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Future for Pools
The second virtual PWTAG conference once again ran smoothly, looking to the future of a post-pandemic environment and sharing learnings from the past 12 months. The conference hosted a variety of speakers from across Europe and the US with pre-recorded presentations and live question and answer sessions as well as interactive workshops during the afternoon session with access to virtual sponsor rooms interspersed throughout the day. Those who attended the day have access to the sessions but if you were unable to attend on the day this access can still be granted for the cost of the conference (£34+VAT for members and (£40+VAT for non-members), please contact email@example.com for more details and to arrange.
Tom Devin kicked the conference off looking at pool sustainability and addressing what can be done to target net zero carbon in the operation of a pool water treatment systems and providing a safe and appealing pool environment.
This was followed by Steve Carder detailing the operation of ceramic filters and the 3 mircron systems operated by Total Pool Filtration. The presentation examined the water quality being delivered along with engineering operational issues.
Maarten Keuten and Jan Bakker introduced the topic of high chlorate levels in Dutch swimming pools and considered whether these were as a result of the pandemic or were in place prior to March 2020. The presentation showed the results of a study completed by the Dutch Health organisation along with some specific cases.
With the transmission of SARS-CoV-2 remaining a global problem, Alex Blackwell and Ian Ogilvie presented on its sensitivity to chlorine. This session outlined the results of the study, demonstrating that where water adheres to UK swimming pool guidelines the SARS-CoV-2 infectious titre was reduced by at least three orders of magnitude within 30 seconds.
Fiona Henriquez introduced the importance of detection of Free-Living Amoebae (FLA) in recreational water systems, summarising important FLA pathogens focussing on water to human transmission and disease. Detection mechanisms and the challenges in developing prevention strategies against FLA were discussed.
The risk of infection in water features and fountains was highlighted by Rachel Chalmers, with consideration given to some of the risks and their management.
John Lee introduced the Hot Tubs for Home publication from PWTAG. Recognising the number of hot tubs being used in domestic settings and inadequate information for owners on the correct installation and maintenance of these alongside the potential risks. The booklet is available to purchase from the PWTAG shop, and is offered at a discount to suppliers purchasing in bulk.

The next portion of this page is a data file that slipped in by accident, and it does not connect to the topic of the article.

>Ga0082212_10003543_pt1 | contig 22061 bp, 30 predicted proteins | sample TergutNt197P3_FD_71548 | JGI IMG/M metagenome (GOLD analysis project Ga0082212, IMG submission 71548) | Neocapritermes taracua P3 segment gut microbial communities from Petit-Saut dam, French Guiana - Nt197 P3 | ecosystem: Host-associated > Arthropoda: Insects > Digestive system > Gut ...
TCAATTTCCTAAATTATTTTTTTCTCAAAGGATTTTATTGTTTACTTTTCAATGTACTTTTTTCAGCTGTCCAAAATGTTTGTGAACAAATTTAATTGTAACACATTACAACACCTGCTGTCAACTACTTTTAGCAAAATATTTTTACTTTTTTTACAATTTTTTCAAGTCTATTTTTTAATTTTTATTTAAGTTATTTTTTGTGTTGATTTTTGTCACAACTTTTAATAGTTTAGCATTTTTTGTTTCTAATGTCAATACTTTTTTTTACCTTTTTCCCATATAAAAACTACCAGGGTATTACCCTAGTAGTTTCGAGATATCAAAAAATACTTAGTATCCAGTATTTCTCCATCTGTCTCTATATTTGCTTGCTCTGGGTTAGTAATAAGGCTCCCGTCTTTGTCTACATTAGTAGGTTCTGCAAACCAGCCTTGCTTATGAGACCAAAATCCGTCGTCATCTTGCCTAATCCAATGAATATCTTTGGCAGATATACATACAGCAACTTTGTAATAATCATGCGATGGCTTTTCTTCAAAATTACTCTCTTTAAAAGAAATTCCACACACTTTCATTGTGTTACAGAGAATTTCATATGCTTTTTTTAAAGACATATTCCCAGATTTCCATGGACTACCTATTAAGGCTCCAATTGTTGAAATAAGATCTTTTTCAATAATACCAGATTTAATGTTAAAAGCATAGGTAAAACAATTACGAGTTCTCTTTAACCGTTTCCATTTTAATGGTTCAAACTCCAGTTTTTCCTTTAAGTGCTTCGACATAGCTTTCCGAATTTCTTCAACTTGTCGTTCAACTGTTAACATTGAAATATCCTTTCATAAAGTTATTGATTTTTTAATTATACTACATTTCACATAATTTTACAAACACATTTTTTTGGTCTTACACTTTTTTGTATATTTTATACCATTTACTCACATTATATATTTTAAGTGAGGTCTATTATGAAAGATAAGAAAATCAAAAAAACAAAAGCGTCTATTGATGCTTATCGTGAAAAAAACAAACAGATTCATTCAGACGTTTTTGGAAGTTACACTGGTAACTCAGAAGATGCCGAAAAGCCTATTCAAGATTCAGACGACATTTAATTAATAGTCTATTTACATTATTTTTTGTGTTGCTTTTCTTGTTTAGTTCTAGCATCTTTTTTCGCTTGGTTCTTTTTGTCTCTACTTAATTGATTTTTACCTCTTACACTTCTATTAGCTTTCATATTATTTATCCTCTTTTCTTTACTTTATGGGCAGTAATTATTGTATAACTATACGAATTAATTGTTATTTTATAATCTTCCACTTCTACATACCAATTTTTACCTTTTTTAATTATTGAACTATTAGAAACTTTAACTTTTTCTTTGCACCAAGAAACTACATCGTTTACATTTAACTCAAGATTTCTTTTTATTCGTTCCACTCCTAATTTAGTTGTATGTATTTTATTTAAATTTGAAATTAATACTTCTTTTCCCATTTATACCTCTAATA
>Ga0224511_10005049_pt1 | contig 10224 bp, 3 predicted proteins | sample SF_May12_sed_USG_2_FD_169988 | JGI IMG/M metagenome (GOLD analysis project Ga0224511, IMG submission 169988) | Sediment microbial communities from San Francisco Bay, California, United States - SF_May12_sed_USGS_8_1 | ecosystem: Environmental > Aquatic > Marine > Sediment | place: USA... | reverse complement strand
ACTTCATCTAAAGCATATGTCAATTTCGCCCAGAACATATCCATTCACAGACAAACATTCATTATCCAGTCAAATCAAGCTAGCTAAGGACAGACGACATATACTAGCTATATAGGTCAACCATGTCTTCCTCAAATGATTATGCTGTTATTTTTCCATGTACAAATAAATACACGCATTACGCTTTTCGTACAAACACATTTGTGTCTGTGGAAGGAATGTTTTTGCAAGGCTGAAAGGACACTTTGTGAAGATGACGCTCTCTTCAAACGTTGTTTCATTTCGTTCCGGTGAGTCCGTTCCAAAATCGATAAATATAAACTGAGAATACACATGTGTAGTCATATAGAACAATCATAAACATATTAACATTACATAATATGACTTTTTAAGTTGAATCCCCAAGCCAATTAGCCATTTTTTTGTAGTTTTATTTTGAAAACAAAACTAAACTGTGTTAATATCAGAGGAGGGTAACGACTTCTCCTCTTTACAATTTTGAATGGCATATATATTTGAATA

James Amburgey joined from Charlotte, North Carolina to present research on filters, outlining good and bad removal categories along with how filtration rates, sand depth and coagulant dosage can determine effectiveness of sand filters. The calculation of crypto concentration and corresponding risk in pools over different time scales was demonstrated with the impact of turnover time, pool volume and filter efficiency included.
Jan Bakker and Maarten Keuten returned to consider health complaints in swimming pools and how clusters of complaints become more important. A number of recent cases received by the Outpatient Clinic for Swimming Pools and Spas were outlined, noting not all were caused by found chemical causes.
The impact of energy and water conservation on safety plans was presented by Susanne Surman Lee. Following the move to reduce both the carbon footprint and amount of water used within a building a potential conflict to maintain public health may develop. Some of the conflicts in ensuring that water remains safe for all uses and users whilst minimising the impact on client change were noted.
During the afternoon, interactive sessions were led by Maarten Keuten on all-electric and chlorine free pools and Jeremy Sutherland and Mark Troke covering zero depth pools and splash pads. These sessions encouraged audience participation and the asking of questions and clarifications. These sessions were well received and had queues of questions resulting in the sharing of much information, as did the Q&A elements between sessions.